The Key To Better Digital Pictures

February 4, 2010

How Many Pixels Are Enough?

If you were to look through all of the ads for digital cameras you would think that the most important consideration in purchasing a digital camera was as simple as simply picking the one with the most pixels. Many people think that megapixels were the most important, in fact the only, factor to use in determining which digital camera to choose.

Where ever you look, print ads, tv ads or internet ads all seem to tout megapixels as one of the best features of the camera being advertised. Go to a local store and the salesperson will start right out by telling you how many megapixels this camera has.

Problem is, megapixels are NOT the most important consideration.

The Secret Is In The Sensor

Sensors are those computer chips that gather in the light through the lens and transform it into an image. Today, most camera sensors are identified by type, and the type is usually a fraction like 1/2.5″ or 2/3″.

How Digital Photographs Are Processed

How Digital Photographs Are Processed

Most point-and-shoot digital cameras have the 1/2.5″ type of sensor, and this sensor has an image sensing area of approximately 25 square millimeters. More expensive point-and-shoot cameras will use a 1/1.7″ or 2/3″ type sensor, which have an image sensing are of 40 square millimeters and 60 square millimeters of area, respectively.

The larger sensors commonly used today are in the DSLR (digital single lens reflex) cameras and are typically 1.8″, roughly 16 times the area of a 1/2.5″ type, or about 400 square millimeters.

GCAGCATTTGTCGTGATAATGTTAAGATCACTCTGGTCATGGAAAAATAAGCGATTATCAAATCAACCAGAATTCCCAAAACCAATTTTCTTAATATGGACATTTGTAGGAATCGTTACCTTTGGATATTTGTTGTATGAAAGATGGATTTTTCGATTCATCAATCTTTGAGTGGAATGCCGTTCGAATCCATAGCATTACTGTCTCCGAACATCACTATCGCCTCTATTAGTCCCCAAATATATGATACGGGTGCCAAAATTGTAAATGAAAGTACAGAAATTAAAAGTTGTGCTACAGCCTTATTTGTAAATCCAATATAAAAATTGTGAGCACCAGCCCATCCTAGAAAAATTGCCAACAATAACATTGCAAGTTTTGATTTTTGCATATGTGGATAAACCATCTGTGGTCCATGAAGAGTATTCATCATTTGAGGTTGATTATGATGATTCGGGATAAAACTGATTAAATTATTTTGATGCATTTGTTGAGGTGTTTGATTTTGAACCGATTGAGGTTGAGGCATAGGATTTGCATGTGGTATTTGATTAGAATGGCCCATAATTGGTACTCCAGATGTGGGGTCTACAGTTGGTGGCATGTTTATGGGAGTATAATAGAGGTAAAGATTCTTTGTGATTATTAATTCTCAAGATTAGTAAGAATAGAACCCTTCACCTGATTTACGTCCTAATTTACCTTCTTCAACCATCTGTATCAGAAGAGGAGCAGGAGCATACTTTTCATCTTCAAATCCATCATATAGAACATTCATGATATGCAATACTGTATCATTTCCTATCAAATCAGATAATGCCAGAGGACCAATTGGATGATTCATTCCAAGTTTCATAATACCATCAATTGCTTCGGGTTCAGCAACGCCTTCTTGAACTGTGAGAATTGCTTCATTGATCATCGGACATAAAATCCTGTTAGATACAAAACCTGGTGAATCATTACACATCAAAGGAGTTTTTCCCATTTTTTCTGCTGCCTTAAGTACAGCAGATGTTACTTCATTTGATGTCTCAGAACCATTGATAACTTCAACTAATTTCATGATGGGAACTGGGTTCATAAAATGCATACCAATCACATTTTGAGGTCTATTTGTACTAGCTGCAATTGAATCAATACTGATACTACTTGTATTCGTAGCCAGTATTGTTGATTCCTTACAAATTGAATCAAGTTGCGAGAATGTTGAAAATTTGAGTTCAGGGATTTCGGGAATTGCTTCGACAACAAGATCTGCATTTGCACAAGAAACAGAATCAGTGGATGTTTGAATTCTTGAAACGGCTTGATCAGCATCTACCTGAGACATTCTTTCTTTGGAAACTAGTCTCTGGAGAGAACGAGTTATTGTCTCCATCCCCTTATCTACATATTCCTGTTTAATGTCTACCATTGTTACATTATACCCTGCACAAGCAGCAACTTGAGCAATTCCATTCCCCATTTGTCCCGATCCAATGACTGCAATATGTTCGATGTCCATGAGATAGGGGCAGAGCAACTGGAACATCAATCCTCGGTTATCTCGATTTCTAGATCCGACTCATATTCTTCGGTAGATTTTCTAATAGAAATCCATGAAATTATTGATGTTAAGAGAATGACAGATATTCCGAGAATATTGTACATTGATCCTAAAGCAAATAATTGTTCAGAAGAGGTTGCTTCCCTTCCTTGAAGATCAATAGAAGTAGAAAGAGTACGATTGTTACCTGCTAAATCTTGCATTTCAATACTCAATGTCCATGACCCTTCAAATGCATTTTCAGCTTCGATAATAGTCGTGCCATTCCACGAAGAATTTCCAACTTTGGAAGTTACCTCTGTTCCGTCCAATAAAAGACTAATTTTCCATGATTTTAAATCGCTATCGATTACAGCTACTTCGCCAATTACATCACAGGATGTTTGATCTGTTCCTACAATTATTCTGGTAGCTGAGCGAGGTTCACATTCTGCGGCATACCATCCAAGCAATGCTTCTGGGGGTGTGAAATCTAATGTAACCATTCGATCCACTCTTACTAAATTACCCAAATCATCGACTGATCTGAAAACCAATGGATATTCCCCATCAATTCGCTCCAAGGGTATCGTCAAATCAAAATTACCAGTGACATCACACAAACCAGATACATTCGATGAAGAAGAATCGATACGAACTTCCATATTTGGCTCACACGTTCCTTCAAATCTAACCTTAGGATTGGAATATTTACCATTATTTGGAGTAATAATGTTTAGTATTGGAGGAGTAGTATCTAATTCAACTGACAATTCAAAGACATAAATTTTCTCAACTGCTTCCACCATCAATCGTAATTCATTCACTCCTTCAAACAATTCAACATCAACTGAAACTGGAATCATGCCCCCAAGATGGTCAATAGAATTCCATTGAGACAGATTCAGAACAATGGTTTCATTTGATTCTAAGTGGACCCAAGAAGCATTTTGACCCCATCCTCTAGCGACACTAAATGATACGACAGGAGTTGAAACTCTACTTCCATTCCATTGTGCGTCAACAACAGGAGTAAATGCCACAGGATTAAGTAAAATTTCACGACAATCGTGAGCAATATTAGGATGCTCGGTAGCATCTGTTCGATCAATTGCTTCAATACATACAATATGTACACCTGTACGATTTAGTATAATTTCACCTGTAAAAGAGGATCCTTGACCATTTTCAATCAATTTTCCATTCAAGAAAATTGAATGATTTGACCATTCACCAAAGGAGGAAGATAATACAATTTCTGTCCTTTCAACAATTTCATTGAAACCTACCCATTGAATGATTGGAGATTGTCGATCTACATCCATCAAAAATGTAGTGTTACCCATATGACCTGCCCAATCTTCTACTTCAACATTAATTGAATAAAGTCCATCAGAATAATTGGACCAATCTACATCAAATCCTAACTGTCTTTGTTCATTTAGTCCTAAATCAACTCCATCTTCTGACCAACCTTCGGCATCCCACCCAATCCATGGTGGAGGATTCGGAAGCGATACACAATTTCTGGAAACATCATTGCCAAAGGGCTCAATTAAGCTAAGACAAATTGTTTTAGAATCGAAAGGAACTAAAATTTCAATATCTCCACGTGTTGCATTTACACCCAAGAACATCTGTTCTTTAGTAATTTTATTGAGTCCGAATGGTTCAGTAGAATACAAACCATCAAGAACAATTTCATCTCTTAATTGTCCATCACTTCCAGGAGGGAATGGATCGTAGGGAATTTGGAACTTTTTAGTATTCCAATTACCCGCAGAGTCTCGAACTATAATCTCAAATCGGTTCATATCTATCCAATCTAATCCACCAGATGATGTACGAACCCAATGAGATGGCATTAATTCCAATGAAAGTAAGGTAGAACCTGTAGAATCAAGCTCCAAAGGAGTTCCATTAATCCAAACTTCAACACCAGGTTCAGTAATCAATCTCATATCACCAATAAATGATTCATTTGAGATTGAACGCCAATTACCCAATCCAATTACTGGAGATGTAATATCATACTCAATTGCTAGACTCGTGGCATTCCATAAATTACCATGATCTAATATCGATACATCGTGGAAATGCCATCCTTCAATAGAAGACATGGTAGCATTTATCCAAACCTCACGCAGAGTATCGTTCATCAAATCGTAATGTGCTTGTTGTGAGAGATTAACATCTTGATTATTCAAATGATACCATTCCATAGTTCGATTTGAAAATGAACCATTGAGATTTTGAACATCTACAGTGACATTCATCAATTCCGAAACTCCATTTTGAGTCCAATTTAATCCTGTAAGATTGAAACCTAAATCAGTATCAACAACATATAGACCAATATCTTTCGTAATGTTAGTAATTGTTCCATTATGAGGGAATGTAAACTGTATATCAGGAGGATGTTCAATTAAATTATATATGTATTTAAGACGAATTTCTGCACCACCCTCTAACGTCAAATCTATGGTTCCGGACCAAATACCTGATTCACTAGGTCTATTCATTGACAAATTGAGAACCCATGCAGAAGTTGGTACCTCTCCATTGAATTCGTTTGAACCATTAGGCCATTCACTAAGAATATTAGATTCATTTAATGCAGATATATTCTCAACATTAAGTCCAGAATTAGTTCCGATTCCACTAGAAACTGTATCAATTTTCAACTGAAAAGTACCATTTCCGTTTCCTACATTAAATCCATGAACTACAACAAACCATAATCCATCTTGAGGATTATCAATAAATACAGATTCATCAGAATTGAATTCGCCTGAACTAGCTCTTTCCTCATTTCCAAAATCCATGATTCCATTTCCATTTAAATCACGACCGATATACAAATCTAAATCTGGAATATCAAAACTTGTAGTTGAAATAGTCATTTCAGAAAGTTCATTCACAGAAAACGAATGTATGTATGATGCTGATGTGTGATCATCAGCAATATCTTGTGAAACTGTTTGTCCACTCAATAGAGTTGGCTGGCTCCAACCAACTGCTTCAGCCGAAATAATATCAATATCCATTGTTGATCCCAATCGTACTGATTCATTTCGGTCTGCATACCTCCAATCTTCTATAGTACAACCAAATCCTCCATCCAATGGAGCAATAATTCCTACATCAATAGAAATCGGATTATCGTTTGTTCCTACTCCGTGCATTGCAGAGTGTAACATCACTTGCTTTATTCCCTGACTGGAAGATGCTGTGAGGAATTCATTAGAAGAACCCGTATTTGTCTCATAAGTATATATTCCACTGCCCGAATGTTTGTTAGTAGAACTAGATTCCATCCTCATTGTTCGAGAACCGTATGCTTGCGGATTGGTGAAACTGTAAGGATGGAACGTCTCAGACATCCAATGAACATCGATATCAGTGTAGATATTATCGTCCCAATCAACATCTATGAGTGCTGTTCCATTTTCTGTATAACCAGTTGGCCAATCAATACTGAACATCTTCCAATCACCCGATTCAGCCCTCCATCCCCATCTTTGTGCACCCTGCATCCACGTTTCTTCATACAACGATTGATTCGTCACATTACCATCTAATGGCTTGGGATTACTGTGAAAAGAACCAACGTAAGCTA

Resolution and Pixel Size In Relation To Image Sensors

A larger sensor has the advantage of providing more megapixels of resolution than a smaller sensor. Now, megapixels are important because these are the small little bits of information which, combined with the rest of the pixels, make up your image. Most of the time more megapixels results in better resolution.

And here is where the rub comes in – in order for manufacturers to squeeze more megapixels into a point-and-shoot camera they have to make them smaller! Smaller pixels can actually hurt your picture quality. Think about it this way: if you have 2 cameras, a point-and-shoot camera and a DSLR camera, both with 10 megapixels of resolution, the size of the pixels created in the point-and-shoot camera could be 400 times smaller than those in the DSLR camera!

Why Larger Pixels Are Important

Think of each pixel as a bucket that holds particles of light, and pixels are created when you expose the sensor to light. After exposure the sensor measures the amount of light captured on each pixel. An empty pixel is black while a full pixel is white.

The color and brightness of your photograph is determined by the amount of light each pixel collects and how quickly it collects it. Small pixels fill up rapidly, often resulting in overexposed pictures. By contrast, larger pixels take longer to fill which gives the camera sensor more time to correctly expose both light and dark areas.

Because of this ability to capture more light it also means that they will produce photographs that are less subject to fuzziness or blurring.

So Is Bigger Always Better?

The biggest disadvantage of larger sensors is their cost, but they carry few disadvantages other than that. They also require bigger lenses to collect the light, but in return provide images that are easy to enlarge with little loss of resolution.

I hope all of this is a help, and when you get ready to purchase your next camera this information helps you to make a better choice.

Remember, keep taking lots and lots of photographs of your kids. You will be glad you did!

Betty Muscott, Child Photographer

Betty Muscott, Child Photographer

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